Hyperconjugation | Baker-Nathan effect | No Bond Resonance

Hyperconjugation (Baker-Nathan effect)

Hyperconjugation and it's Applications

Hyperconjugation (Baker-Nathan effect)

The delocalization of σ-electrons or lone pair of electrons into adjacent π-orbital or p-orbital is called hyperconjugation. It is also known as no bond resonance as there is no bond between the α-carbon atom and one of the hydrogen atoms.
It is a permanent effect and its effect is stronger than the inductive effect because, in Inductive effect there is partial delocalization of charges, but in Hyperconjugation there is total transfer or delocalization of charge.
Hyperconjugation occurs due to overlapping of σ-bonding orbital or the orbital containing a lone pair with adjacent π-orbital or p-orbital.
For a molecule to show hyperconjugation, there must be an α-C-H group or a lone pair on atom adjacent to sp2 hybrid carbon or other atoms like nitrogen, oxygen etc. Greater the number of hyperconjugative structure , greater would be the stability of the molecule.
Alkenes, alkyl carbocations, alkyl free radicals, nitro compounds with α- hydrogen shows hyperconjugation.
hyperconjugation Although a free proton has been shown in the above structures, it is still bound quite firmly to the p-cloud, and hence it is not free to move.

Types of Hyperconjugation

Hyperconjugation is of three types-
1. σ (C–H), π conjugation
This type of conjugation occurs in alkenes and alkyl substituted aromatic compounds.
2. σ(C–H), positive charge(vacant p-orbital) conjugation
This type of conjugation occurs in alkyl carbocations.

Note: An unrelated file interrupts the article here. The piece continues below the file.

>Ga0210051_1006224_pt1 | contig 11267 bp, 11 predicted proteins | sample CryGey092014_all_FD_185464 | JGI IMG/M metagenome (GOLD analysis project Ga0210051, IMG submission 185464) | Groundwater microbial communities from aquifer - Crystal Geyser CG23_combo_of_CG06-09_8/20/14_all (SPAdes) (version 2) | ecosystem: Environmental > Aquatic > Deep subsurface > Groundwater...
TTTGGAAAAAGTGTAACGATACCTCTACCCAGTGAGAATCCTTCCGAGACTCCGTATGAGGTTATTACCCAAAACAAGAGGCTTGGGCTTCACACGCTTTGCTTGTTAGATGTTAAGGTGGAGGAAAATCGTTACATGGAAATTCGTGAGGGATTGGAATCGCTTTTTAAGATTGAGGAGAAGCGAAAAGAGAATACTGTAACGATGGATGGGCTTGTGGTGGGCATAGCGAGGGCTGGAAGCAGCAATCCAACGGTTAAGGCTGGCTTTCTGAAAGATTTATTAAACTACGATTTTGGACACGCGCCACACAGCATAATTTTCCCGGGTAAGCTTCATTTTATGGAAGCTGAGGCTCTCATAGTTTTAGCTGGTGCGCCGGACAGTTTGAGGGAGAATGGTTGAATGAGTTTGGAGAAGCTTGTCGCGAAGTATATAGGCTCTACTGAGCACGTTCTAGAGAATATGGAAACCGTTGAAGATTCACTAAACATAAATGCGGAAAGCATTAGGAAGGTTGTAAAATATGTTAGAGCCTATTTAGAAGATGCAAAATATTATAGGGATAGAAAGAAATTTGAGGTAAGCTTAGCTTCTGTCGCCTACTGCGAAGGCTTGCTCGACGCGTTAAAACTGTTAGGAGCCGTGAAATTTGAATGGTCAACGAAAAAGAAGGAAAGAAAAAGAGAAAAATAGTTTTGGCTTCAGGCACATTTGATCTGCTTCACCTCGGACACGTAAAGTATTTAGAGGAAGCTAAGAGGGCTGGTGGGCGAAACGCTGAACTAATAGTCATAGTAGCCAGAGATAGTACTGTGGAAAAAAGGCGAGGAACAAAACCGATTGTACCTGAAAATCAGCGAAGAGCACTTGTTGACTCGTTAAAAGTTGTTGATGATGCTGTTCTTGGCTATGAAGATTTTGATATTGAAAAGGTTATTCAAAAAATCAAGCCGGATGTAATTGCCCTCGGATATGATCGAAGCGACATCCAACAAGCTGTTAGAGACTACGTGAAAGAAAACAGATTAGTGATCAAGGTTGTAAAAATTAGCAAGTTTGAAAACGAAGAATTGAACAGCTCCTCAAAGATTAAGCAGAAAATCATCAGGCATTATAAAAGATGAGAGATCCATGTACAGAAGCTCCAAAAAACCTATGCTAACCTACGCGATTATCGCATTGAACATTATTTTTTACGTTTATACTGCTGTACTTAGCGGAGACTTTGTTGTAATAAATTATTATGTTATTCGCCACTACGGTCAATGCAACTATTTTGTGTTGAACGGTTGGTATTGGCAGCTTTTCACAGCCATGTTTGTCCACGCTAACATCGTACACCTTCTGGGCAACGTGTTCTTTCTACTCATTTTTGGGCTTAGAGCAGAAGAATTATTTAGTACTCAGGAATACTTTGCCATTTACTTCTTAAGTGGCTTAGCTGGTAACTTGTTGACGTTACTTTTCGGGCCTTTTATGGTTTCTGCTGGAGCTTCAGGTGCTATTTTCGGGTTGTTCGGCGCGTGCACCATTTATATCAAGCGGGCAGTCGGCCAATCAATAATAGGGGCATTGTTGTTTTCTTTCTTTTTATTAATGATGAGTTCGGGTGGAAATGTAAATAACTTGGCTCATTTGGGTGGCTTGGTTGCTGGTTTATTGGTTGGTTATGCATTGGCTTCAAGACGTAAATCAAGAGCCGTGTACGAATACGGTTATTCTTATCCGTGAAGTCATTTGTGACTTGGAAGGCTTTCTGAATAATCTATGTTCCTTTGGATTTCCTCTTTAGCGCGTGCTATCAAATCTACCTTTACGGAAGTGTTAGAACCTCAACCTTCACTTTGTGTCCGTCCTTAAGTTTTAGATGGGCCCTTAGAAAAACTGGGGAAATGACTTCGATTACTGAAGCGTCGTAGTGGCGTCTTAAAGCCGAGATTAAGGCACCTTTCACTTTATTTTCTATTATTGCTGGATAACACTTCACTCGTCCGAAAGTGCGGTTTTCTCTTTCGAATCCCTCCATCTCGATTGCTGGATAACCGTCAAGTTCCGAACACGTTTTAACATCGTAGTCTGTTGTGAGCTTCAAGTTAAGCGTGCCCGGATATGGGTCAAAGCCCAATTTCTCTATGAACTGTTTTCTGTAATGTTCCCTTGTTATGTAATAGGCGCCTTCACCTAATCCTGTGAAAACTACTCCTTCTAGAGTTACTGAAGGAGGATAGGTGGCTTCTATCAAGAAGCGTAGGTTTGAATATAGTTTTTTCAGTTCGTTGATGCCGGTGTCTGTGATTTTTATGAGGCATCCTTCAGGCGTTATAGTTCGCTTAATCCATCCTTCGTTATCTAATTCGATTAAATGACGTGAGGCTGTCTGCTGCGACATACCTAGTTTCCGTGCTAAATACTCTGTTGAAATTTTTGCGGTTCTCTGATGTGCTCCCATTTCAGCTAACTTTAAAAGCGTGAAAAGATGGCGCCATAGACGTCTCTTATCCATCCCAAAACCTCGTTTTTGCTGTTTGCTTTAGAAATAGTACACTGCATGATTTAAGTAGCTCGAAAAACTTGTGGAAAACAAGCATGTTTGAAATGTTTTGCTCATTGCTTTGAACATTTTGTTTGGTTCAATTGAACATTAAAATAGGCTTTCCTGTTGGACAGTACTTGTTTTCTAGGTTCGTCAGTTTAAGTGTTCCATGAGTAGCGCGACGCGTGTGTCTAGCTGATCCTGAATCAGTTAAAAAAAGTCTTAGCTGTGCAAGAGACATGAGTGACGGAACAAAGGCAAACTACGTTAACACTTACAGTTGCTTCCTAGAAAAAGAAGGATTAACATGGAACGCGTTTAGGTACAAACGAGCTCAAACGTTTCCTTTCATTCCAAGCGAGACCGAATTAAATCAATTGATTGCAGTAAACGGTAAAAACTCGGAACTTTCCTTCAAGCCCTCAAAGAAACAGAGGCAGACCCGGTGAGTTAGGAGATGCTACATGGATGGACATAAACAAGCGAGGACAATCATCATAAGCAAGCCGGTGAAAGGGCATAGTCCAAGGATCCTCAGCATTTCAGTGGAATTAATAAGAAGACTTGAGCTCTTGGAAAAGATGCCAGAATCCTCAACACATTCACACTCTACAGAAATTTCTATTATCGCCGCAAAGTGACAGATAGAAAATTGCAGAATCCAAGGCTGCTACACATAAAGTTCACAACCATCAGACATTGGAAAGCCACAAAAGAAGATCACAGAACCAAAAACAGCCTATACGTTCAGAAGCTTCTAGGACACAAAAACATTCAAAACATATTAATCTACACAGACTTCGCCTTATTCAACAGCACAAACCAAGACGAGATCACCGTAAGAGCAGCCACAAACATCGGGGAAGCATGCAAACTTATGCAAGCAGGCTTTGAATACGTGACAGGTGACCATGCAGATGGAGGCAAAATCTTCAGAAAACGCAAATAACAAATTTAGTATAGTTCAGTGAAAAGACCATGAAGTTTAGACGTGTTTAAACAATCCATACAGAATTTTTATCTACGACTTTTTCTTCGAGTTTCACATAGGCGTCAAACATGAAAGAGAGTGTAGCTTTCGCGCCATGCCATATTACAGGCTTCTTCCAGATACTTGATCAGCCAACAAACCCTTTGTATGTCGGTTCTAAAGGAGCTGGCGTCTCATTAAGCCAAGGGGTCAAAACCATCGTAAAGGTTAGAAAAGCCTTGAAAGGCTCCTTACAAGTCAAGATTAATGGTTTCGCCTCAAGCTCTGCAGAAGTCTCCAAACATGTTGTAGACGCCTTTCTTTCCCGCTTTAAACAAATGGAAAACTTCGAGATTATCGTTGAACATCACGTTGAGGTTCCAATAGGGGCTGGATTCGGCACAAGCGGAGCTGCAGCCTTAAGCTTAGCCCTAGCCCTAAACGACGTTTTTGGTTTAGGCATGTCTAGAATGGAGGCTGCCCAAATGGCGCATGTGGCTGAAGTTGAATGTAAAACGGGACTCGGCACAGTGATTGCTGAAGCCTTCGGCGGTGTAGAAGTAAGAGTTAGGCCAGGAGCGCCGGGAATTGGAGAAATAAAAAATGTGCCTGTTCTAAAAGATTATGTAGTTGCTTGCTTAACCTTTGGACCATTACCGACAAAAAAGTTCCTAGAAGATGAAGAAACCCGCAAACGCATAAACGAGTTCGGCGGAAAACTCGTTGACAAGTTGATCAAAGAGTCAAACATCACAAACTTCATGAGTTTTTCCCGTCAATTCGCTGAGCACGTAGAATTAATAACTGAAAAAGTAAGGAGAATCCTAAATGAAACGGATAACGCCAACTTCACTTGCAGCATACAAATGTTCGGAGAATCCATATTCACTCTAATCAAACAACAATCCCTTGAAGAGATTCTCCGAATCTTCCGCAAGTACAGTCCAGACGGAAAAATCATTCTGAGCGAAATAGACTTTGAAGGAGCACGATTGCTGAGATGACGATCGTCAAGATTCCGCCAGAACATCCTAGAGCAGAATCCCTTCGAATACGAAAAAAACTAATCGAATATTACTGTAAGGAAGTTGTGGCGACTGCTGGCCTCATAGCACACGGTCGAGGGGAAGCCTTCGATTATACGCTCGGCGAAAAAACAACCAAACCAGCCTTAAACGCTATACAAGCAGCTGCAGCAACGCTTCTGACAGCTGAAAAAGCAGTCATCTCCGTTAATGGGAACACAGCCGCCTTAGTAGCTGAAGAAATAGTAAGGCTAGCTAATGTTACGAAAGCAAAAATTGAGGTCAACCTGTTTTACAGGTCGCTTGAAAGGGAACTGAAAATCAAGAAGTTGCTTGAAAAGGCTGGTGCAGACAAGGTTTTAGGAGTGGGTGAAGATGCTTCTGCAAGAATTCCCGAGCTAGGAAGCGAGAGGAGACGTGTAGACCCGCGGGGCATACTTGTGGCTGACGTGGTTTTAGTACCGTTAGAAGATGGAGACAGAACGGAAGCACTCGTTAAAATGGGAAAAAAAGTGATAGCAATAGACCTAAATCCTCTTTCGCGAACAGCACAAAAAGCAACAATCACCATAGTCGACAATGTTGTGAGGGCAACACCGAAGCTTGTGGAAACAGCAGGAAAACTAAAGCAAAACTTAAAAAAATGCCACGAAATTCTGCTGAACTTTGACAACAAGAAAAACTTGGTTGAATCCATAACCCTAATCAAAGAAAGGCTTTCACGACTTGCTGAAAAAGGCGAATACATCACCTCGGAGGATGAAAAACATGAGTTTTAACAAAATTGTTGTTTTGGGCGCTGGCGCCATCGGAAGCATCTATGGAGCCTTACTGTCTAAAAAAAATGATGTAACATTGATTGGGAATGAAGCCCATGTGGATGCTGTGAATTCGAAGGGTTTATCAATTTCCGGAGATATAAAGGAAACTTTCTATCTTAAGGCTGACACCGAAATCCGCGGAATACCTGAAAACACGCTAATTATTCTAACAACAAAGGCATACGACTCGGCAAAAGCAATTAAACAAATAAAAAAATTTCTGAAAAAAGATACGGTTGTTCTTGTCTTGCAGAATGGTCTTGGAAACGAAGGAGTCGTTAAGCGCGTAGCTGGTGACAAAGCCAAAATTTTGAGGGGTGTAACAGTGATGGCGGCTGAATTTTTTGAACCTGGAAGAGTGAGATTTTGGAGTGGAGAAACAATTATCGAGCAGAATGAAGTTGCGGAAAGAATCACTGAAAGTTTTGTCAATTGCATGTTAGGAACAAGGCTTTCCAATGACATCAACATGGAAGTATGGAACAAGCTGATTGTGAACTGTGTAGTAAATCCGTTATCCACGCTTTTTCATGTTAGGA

3. σ(C–H), odd electron (incomplete p-orbital conjugation)
This type of conjugation occurs in alkyl free radicals.

Applications of Hyperconjugation

Stability of alkenes
Stability of alkenes increases with increase in the number of alkyl groups containing H-atom on the double bond due to increase in the number of hyperconjugative structures.
Stability of alkenes

Stability of carbocations

CH3-CH2+ is more stable than the CH3+ because, the σ-electrons of the α-C-H bond in ethyl group are delocalized into the empty p-orbital of the positive carbon center and thus by giving rise to hyperconjugative structures. Whereas hyperconjugation is not possible in methyl carbocation and hence is less stable.
The stability order of carbocations can be given as-
methyl < primary < secondary < tertiary

Stability of free radicals

Due to hyperconjugation, the stability of free radicals also follow the same order as that of carbocations i.e.-
methyl < primary < secondary < tertiary.

Heat of hydrogenation

Hyperconjugation decreases the heat of hydrogenation.
More hyperconjugative structure, more stable the molecule and less heat of hydrogenation.
heat of hydrogenation
Order of Heat of hydrogenation is-
C < D < B < A

Q. Which has more heat of hydrogenation-

CH3-CH=CH2 or CH2 = CH2

Dipole moment

Since hyperconjugation affects the charges development. So, also affects the dipole moment in the molecule. The dipole moment increases, when hydrogen of formaldehyde (μ = 2.3D) is replaced by methyl group, i.e., acetaldehyde (μ = 2.7D) due to hyperconjugation, which tends to charges development.

Orienting influence of alkyl group in ortho-, para-positions

Ortho-para directing property of methyl group in toluene is due to hyperconjugation.

Abnormal bond lengths

In hyperconjugation a single bond acquires a double bond character and vice versa, hence abnormality is observed in bond lengths in the compounds showing hyperconjugation.
For example, Ethane and ethylene, C–C and C=C bonds show normal length 1.54Ao and 1.33Ao, respectively due to no hyperconjugation in the compounds but in propene, the bond lengths are 1.47Ao and 1.35Ao for C–C and C=C bonds, respectively. This change in bond lengths is due to hyperconjugation.

Anomeric effect

In α-methyl glucoside, the non bonding HOMO with a lone pair of electrons on the ring oxygen is antiperiplanar to the antibonding LUMO of C-O bond in methoxy group. This allows hyperconjugation between them and thus by stabilizing the α-form. Whereas, in β-methyl glucoside the methoxy group is at equatorial position and cannot involve in hyperconjugation as it is not antiperiplanar to the lone pair on ring oxygen. Therefore, β-methyl glucoside is less stable than the α-methyl glucoside.

Points to be Remember: Number of α hydrogen ∝ Number of hyperconjugaive structure ∝ Stability ∝ Polarity ∝ Dipole Moment ∝ (1/ Bond Length) ∝ (1/ Heat of Hydrogenation)